Sunday, September 09, 2007

Continous web testing with Selenium, Maven and Continuum

Wow, nearly a month without posting. I haven't really gotten any good excuses, just lack of stuff to write about, I guess. But for the last week I've been struggling and doing something I find really interesting and useful: Web-testing.

Regular readers will know about my love for Selenium. I still believe that Selenium is the way to go about web-testing.

So, the web application in a project was approaching web-test-worthiness quickly (well, actually it was about a month or two past the point where we should've started doing web-testing). Mind that we were already doing continous integration on the project, so it was only for the reason of not having core-developers breaking any of the stuff being out in the web.

Let me clarify a bit on that last point: Modern web frameworks expose core domain objects way out into the web (like the User.lastName property here in Matt Raible's example).

When core developers refactor Java classes - XML files, property files, JSP files and JavaScript files are not brought along in the equation (especially not in Eclipse).

Breakage caused by these changes will most likely not be discovered in your unit tests. You need web-tests.

There are a number of other good reasons for doing web-testing, like the ever increasing amount of JavaScript in your webapp, and testing the web across different browsers. So web-testing is a Good Thing.

I'm not going to go on about the different strategies for getting continous web-testing implemented. The elements I were after were:

1) Getting Maven to test with Selenium scripts (no, not JUnit tests exported from Selenium IDE)

Now normally, this isn't too hard. Alot of projects out there do web-testing by storing Selenium tests as Java-code - JUnit tests. But the trick here is to get Maven run tests based on tests in the Selenese format - pure html tables with web-browser instructions (they look a bit like Fit-tables).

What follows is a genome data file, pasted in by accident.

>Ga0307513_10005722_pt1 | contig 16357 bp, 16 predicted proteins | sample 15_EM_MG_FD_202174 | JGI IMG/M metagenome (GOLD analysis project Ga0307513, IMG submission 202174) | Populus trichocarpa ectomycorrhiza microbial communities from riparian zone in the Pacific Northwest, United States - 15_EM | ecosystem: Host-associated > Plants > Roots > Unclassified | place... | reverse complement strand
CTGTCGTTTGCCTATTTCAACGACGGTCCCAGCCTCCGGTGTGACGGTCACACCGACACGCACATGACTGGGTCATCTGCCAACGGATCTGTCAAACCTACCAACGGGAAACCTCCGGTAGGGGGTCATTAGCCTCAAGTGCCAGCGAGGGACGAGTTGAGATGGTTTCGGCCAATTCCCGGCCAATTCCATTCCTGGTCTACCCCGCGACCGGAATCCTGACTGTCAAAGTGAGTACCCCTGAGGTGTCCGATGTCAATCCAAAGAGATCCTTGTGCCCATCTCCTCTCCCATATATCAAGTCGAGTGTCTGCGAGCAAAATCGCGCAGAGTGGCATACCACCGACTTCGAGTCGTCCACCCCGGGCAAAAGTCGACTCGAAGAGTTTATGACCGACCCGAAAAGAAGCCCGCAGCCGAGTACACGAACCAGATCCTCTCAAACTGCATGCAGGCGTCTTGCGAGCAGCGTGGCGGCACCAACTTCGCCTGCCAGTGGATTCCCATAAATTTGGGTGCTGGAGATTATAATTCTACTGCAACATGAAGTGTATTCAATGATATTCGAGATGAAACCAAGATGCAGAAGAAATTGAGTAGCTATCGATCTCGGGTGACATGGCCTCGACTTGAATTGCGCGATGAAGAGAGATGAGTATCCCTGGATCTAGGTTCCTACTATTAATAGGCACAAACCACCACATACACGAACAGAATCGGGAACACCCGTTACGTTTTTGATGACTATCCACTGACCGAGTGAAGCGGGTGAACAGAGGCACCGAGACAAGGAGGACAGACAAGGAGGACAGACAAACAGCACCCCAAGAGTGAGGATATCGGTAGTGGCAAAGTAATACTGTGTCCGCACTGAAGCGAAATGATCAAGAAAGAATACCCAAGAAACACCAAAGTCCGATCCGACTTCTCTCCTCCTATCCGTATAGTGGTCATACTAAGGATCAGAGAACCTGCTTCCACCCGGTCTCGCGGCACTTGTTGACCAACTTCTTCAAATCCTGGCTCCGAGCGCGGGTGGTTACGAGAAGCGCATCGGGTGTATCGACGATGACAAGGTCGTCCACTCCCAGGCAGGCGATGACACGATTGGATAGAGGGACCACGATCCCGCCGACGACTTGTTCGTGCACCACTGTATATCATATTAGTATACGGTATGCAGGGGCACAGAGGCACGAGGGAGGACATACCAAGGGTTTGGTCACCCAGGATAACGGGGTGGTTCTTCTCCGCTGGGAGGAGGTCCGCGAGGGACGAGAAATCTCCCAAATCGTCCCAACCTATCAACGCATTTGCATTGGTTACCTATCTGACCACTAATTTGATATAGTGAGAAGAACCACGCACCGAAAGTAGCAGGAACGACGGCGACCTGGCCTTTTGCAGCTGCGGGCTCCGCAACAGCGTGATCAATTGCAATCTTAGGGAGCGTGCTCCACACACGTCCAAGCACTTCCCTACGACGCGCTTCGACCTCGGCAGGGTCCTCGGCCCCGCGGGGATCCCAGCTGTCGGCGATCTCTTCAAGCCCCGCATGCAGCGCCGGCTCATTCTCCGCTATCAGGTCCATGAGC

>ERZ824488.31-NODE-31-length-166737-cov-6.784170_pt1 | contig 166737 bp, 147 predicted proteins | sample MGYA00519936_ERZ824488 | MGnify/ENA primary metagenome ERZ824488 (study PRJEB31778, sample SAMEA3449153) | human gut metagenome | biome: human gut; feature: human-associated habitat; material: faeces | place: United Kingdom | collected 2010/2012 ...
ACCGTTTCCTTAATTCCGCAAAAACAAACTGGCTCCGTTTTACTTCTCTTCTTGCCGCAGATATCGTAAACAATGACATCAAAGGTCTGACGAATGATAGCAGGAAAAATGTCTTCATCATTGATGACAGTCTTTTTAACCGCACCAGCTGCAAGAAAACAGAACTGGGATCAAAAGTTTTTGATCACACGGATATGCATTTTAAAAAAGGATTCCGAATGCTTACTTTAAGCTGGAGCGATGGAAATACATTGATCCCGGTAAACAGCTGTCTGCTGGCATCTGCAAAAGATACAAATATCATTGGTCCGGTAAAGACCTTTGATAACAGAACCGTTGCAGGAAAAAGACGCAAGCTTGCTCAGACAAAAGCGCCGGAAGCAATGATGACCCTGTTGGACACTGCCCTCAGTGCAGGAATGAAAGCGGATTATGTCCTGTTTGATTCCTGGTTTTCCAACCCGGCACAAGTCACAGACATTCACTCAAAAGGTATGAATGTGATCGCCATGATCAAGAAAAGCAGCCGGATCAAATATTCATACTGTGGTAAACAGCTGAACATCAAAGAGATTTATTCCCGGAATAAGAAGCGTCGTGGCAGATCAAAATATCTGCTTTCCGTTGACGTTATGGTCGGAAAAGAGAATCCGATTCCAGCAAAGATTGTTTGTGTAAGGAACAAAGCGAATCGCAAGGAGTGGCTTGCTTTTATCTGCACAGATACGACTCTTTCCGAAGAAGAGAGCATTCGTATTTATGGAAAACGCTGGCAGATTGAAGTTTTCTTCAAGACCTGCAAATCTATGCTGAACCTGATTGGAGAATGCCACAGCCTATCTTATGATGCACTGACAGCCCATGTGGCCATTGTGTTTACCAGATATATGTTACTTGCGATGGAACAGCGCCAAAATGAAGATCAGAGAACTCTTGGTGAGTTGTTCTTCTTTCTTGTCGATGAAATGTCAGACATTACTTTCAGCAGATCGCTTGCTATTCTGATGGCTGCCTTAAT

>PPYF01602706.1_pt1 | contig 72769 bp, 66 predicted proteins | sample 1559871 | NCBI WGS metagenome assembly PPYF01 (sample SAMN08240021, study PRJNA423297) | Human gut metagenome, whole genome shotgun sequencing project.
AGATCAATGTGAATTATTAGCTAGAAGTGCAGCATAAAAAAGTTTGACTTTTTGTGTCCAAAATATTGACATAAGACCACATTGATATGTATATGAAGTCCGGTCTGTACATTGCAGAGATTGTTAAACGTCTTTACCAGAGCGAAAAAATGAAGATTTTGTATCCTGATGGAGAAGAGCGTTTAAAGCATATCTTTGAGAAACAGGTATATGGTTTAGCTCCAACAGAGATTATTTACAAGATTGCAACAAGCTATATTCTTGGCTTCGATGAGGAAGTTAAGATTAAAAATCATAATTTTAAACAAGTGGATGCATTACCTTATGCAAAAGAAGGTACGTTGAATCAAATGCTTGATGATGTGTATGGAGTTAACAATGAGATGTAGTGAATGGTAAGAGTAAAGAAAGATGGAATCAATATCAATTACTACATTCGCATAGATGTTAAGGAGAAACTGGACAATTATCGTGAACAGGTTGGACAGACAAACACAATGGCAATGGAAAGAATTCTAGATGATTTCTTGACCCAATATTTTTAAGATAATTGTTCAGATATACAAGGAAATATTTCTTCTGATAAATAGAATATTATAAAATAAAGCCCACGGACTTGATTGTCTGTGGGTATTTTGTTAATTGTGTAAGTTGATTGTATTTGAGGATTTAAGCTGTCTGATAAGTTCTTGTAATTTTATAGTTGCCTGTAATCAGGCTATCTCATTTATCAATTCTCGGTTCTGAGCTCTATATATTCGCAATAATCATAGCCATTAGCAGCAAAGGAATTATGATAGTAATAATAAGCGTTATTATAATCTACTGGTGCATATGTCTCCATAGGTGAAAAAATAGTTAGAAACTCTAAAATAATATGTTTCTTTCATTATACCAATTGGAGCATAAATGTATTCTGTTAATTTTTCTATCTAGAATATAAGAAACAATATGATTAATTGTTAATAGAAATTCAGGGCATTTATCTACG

There is an ant-task for doing this, which in later turns has been converted to a Maven plugin goal: Selenium Maven Plugin's selenese goal. It was originally a seperate plugin called Mavenium, but now the project seems to have been absorbed into the other one.

2) Getting Continuum to run these tests.

Once Maven is running the tests properly, it shouldn't be a problem to get Continuum running these. BUT there's the issue of how the web app should be deployed and started for the Selenium plugin to have something to run on. Cargo was the obvious tool for doing this job, but there were some bumps on the road to getting it working.

3) Getting the tests to run headless

As shown here, with the headless option in the selenium plugin. Anyhow, I ended up not using that plugin-goal, instead just starting Xvfb manually on the Linux box and setting the DISPLAY variable to something like 127.0.0.1:1. Then there was a whole bunch of trouble getting Firefox 2.0 in on Fedora Core 6 and so on.. Yech.

I believe these three requirements have not been met together on many other projects, and this combination has not been properly documented anywhere else. This is perhaps because only recently have the plugins involved matured to such a degree that this process is possible at all. I did try achieving the same goals before the summer, but ran into all sorts of problems with Firefox 2.0 instances not being started correctly and problems using the maven-cargo-plugin.

The closest I ever found was this how-to. But still the example uses Selenium's JUnit test (we want HTML-tests, remember?).

So in the next post I'll put together an example that actually does the whole thing my way. I did run into a couple of problems with cargo that I have not been able to solve (ended up hacking the plugins somewhat), but still the example should work on a general basis. Too tired to make it right now though.